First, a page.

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1st Marine Division


1st Marine Division

Camp Pendleton, CA
New café connects Marines to home

By Lance Cpl. Macario P. Mora Jr. | | April 1, 2004

Talking home from the far reaches of the Iraqi desert is now just a push of a button away.

That's because improvements to Morale, Welfare and Recreation facilities are finally complete at the camp that's home to Regimental Combat Team 7.  A new Internet café and phone bank opened April 1, giving Marines here a chance to call and e-mail home.

"I'm really happy right now," said Pfc. Bruce K. Galicia, a radio operator with the regiment's Headquarters Company.  " I haven't called my wife since they closed the last café down."

The Internet café Marines inherited from the Army was closed for about two weeks to be moved to a new location on the sprawling base shared with 3rd Marine Aircraft Wing.  The only option the Marines had was to travel to other end of the base to use the MAW's facilities.

"It was a hassle walking to main side," said Lance Cpl. Jordan P. Lamoreaux, a radio operator with 2nd Battalion, 11th Marine Regiment.  "But, even worse was trying to find a ride.  I'm very excited, not only is it closer, but... cheaper than the (old) phones."

The difference in the upgrades from what was available when Marines first arrived until now is staggering, according to Sgt. Christopher R. Blosser, the tactical data network chief who helped set up the new café.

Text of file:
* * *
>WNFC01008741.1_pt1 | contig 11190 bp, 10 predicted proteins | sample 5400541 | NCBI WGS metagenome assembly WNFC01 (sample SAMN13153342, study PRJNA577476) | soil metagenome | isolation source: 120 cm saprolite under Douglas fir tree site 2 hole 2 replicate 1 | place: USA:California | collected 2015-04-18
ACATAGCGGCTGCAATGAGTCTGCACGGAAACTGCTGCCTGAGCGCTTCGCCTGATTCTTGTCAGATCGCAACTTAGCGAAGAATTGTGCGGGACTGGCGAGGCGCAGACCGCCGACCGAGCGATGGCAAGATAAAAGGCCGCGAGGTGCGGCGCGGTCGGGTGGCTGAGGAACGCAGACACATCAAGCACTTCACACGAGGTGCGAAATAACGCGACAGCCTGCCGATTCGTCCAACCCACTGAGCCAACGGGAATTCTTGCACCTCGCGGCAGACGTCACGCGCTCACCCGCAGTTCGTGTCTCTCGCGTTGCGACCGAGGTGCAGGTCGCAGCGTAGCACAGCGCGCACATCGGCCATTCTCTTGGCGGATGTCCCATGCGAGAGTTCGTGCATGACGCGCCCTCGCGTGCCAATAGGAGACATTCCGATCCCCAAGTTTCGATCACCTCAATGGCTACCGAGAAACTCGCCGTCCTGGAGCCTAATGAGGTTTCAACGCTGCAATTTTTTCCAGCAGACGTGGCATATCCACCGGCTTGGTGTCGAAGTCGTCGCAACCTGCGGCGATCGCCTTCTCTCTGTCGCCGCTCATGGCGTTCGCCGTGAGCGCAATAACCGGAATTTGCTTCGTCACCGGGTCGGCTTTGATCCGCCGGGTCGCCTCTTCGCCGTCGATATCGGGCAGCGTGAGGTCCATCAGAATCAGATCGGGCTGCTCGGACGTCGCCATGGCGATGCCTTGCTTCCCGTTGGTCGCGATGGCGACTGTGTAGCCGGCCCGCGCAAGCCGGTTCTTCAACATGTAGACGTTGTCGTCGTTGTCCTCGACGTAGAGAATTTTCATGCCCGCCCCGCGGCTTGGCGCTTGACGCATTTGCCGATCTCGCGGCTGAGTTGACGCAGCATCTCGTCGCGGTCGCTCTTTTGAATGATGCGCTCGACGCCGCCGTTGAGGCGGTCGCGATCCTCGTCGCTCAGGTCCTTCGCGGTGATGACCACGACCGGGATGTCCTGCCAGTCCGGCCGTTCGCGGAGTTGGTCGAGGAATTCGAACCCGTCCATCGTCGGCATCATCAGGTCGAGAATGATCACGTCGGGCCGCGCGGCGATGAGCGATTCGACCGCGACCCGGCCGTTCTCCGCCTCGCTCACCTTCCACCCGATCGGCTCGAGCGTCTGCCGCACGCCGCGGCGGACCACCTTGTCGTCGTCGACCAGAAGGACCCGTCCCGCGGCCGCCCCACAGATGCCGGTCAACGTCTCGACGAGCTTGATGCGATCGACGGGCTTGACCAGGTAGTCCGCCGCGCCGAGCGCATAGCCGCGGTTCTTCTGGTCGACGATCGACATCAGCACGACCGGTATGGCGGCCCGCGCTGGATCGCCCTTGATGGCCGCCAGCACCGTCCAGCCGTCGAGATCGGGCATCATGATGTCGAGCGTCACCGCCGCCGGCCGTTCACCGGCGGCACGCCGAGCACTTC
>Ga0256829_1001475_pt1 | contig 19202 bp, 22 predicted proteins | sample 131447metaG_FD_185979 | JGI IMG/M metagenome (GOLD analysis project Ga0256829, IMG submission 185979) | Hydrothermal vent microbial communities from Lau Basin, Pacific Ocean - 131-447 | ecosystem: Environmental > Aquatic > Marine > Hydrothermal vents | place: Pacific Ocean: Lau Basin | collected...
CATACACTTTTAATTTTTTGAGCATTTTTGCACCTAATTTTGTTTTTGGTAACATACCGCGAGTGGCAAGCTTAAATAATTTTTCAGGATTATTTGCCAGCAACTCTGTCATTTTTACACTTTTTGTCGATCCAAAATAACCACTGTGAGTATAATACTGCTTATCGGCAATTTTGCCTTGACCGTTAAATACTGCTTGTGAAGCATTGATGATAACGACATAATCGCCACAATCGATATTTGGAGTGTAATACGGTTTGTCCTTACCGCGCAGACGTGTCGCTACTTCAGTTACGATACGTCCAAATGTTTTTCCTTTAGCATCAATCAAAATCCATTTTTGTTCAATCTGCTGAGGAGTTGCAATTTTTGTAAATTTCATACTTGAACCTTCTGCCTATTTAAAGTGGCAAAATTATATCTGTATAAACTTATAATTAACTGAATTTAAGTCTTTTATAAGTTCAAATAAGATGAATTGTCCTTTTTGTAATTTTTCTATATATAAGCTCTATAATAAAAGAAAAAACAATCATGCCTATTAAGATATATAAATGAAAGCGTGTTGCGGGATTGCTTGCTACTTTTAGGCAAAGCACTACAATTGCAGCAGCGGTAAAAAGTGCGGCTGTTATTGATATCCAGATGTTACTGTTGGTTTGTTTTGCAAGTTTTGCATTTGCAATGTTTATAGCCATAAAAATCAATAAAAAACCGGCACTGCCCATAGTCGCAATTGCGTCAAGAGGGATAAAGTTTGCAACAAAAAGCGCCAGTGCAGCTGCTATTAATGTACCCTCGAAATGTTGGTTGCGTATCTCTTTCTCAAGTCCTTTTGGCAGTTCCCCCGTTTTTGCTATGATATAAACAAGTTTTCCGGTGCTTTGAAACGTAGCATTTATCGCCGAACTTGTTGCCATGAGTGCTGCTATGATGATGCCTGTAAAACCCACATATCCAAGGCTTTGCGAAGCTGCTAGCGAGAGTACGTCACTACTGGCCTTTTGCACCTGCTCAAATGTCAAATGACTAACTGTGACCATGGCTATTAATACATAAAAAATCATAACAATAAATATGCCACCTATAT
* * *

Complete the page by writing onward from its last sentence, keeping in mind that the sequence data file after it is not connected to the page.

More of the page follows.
"With the... new satellite system you only have to pay 4.7 cents a minute," said Blosser, from Harrison, Mich.  "The (old) phones are 35 cents a minute, plus the walk."

Cpl. Nicholas Dunn, a computer technician for the regiment's Headquarters Company, praised the new facility.  He said the new system is fast and easy to use.

"You can hardly hear an echo on the phones and the download times are more than adequate," Dunn said, of Marshville, Wis.

Dunn explained that the first part of getting the new café was installing the new hardware.  The second part was tougher: finding the personnel to run the café.  Most of the Marines are strapped with daily duties that offer little spare time.

"The café has been running for a while now," Dunn said.  "It's just taken sometime to get people to man it."

The hard work was worth it, though.  Marines at this far-flung camp now have a reliable and affordable means to call or send e-mail messages home.

"This was one of the best jobs we've done," Dunn explained.  "We helped provide Marines a link to the outside world and to loved ones.  This is a huge moral booster."